Number of Americans with anal cancer diagnoses and deaths soars despite availability of HPV vaccine
Anal cancer is often neglected and stigmatized, despite high-profile deaths such as actress Farrah Fawcett of 'Charlie's Angels' fame, as well as 'Desperate Housewives' actress Marcia Cross’s revelation about her diagnosis, say experts.
The number of new anal cancer diagnoses and deaths related to human papillomavirus (HPV) — the most common sexually transmitted infection — has increased dramatically among Americans over the last 15 years. It has more than doubled for people in their 50s and 60s, and this even though a simple vaccination can prevent the virus.
Researchers from The University of Texas Health Science Center at Houston (UTHealth) and other institutes found that anal cancer rates and deaths increased by nearly 3% every year, from 2001 to 2016, suggesting it may be one of the most rapidly rising causes of "cancer incidence and mortality."
The team analyzed data from all cancer registries in the US and identified 68,809 cases of anal cancer and 12,111 deaths from 2001 to 2016. Nearly 90% of anal cancers are caused by HPV, says the research team.
"Screening for anal cancer is not currently performed, except in certain high-risk groups, and the results of this study suggest that evaluation of broader screening efforts should be considered," says the senior author of the study Dr Keith Sigel, an associate professor of medicine at Icahn School of Medicine at Mount Sinai.
The researchers compared and categorized contemporary national trends in incidence of squamous cell carcinoma of the anus, which is a type of anal cancer caused by HPV, by stage at diagnosis, year of birth, and mortality.
The analysis shows that anal cancer diagnoses, particularly advanced stage disease, and anal cancer death rates had more than doubled for people in their 50s and 60s. Further, new diagnoses among black men born after the mid-1980s increased five-fold compared to those born in the mid-1940s, says the study published in the Journal of the National Cancer Institute, and funded by the NIH/National Cancer Institute.
"Given the historical perception that anal cancer is rare, it is often neglected. Our findings of the dramatic rise in incidence among black millennials and white women, rising rates of distant-stage disease, and increases in anal cancer mortality rates are very concerning," says Dr Ashish A Deshmukh, the study's lead author and an assistant professor at UT Health School of Public Health.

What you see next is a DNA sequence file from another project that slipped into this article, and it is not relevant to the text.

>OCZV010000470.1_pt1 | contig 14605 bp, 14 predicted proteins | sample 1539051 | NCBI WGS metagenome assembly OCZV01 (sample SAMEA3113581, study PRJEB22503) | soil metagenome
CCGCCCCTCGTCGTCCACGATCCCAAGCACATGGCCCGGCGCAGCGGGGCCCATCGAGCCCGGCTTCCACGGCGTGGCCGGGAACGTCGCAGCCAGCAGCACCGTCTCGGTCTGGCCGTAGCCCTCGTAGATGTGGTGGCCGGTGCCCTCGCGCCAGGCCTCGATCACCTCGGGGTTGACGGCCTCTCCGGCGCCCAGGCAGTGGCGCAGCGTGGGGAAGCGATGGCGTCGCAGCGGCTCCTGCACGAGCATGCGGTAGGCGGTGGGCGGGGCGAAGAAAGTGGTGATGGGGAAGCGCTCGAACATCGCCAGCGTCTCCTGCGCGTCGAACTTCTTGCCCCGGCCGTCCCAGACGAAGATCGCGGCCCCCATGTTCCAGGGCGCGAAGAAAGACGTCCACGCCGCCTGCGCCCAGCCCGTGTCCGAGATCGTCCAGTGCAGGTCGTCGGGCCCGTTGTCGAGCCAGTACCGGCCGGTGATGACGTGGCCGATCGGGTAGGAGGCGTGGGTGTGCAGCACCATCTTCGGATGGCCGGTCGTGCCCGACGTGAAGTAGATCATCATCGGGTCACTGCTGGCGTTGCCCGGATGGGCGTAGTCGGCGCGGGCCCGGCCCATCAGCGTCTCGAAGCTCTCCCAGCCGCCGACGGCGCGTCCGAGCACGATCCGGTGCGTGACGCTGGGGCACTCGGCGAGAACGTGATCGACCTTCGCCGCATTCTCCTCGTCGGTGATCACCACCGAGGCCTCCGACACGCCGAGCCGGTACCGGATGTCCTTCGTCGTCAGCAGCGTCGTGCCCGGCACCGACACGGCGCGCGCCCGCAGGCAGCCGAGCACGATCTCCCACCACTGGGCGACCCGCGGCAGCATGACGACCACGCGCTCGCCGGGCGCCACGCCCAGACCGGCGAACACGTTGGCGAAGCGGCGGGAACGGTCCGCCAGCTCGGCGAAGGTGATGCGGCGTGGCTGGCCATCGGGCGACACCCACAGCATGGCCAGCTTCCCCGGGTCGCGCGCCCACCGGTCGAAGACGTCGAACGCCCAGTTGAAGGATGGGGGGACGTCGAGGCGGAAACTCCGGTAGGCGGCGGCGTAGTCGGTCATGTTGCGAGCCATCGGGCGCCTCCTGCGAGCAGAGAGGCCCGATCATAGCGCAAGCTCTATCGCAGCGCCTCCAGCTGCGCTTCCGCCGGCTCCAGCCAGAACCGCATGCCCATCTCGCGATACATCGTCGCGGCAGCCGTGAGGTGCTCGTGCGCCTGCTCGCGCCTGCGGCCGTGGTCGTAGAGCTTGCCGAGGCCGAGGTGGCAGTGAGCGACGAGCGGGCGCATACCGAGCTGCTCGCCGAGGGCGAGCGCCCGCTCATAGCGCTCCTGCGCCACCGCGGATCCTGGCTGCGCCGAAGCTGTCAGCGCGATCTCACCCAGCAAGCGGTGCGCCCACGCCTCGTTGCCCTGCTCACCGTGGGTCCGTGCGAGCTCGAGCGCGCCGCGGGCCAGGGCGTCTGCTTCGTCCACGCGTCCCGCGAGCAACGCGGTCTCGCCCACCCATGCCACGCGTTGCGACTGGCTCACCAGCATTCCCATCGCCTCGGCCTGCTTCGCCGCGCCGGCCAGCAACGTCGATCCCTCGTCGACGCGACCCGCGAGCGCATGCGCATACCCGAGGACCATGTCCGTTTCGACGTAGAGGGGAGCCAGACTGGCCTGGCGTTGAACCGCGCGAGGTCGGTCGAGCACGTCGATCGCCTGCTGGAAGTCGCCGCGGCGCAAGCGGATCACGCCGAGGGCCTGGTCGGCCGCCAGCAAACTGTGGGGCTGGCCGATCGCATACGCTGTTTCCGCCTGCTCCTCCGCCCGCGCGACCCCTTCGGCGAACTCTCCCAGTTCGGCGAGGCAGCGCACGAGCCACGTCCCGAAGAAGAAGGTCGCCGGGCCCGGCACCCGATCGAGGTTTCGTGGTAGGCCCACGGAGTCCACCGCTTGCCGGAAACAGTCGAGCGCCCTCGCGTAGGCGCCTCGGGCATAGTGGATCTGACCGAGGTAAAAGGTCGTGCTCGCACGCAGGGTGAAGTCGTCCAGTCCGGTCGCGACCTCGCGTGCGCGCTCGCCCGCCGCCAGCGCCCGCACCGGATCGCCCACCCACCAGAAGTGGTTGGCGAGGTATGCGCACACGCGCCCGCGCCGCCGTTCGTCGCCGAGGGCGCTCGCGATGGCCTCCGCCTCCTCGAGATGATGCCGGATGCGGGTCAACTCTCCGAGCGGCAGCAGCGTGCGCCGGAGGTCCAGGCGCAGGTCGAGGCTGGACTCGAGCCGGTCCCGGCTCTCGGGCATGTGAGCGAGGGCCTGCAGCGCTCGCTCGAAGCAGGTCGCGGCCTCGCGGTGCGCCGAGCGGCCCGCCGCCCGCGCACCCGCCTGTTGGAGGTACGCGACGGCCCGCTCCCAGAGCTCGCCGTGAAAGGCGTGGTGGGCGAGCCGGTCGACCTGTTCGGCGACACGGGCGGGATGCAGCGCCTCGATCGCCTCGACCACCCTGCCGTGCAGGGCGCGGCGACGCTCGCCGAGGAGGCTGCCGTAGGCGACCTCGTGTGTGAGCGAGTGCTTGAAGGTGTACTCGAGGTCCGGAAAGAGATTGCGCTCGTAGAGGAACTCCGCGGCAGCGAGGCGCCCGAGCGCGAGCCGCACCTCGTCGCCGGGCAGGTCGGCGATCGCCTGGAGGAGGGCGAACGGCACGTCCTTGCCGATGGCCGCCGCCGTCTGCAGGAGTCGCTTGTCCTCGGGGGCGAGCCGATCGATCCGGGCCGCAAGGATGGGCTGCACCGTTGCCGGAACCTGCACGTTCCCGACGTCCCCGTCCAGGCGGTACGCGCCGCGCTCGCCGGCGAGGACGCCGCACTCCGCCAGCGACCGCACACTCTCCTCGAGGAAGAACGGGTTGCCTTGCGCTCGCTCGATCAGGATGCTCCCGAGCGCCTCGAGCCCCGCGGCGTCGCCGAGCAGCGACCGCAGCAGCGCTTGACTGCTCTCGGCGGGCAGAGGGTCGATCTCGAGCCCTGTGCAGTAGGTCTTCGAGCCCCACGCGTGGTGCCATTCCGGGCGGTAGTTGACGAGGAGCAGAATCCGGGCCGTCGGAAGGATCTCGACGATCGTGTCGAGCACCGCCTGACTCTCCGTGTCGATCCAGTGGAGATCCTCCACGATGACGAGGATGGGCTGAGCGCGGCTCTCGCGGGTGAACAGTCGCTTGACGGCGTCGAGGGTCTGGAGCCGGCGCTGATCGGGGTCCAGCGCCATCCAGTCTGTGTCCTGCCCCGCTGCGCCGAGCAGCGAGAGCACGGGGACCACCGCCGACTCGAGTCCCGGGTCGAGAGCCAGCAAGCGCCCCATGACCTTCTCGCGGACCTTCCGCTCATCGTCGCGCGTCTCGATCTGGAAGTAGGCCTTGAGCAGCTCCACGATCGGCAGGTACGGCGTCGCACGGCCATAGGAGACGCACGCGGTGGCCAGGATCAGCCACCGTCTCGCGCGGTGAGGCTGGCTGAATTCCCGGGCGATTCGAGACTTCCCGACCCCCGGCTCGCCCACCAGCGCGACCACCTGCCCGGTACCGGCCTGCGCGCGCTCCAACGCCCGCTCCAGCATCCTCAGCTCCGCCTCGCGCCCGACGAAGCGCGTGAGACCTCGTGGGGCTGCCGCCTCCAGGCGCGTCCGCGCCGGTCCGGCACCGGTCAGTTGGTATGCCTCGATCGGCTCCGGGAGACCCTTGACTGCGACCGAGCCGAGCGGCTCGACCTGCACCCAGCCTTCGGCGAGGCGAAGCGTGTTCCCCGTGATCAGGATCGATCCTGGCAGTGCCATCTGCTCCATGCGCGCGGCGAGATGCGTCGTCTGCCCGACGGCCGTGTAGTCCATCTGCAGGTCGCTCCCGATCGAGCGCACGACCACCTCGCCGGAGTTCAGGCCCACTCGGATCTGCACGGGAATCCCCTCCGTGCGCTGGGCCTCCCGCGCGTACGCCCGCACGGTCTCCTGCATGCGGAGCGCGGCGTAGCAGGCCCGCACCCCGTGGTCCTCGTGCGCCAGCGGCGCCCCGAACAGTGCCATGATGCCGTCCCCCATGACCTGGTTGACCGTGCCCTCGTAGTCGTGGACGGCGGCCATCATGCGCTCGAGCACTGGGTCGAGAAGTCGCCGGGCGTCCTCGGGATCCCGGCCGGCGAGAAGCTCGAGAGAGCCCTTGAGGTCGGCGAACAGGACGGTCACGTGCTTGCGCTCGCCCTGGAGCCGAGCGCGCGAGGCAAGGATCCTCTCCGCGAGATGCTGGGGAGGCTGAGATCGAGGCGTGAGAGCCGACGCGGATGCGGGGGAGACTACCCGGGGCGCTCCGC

What is anal cancer?
According to experts, anal cancer occurs where the gastrointestinal tract ends and is different from colon or rectal cancer due to the cell type and location where cancer develops. "Cancer of the anus is most similar to cervical cancer, a cancer of the tissue that lines a woman's cervix. A distant-stage diagnosis means that cancer has spread to other parts of the body, decreasing survival rates," says the study.
The US Centers for Disease Control and Prevention (CDC) estimates that each year, about 44,000 new cases of cancer are found in parts of the body where human papillomavirus (HPV) is often found. HPV causes about 34,800 of these cancers, says CDC.
"About 6,810 people are diagnosed with anal cancer each year, and about 91% of anal cancers are thought to be caused by HPV. 91% of 6,810 is about 6,200," says CDC.
Fighting the stigma
When 'Desperate Housewives' actress Marcia Cross recently revealed that she had anal cancer, she said she was doing so to battle the shame associated with the disease. However, the researchers contend that anal cancer is often neglected and stigmatized, despite high-profile deaths such as actress Farrah Fawcett of 'Charlie's Angels' fame as well as Cross's revelation about her diagnosis.
"It is concerning that over 75% of US adults do not know that HPV causes this preventable cancer. Educational campaigns are needed to increase awareness about the rising rates of anal cancer and the importance of immunization," says Deshmukh.
The virus is preventable through vaccination, but 50% of Americans are not vaccinated, setting up a potential wave of future infections leading to cancer, says the team. The CDC recommends a two-dose regimen for children starting the series before age 15 or a three-dose regimen if the series is started at age 16 through 26.
"The vaccine can also be considered for individuals ages 27 to 45 based on shared decision-making, so it is important that adults speak with their healthcare providers about getting the vaccine," says Deshmukh.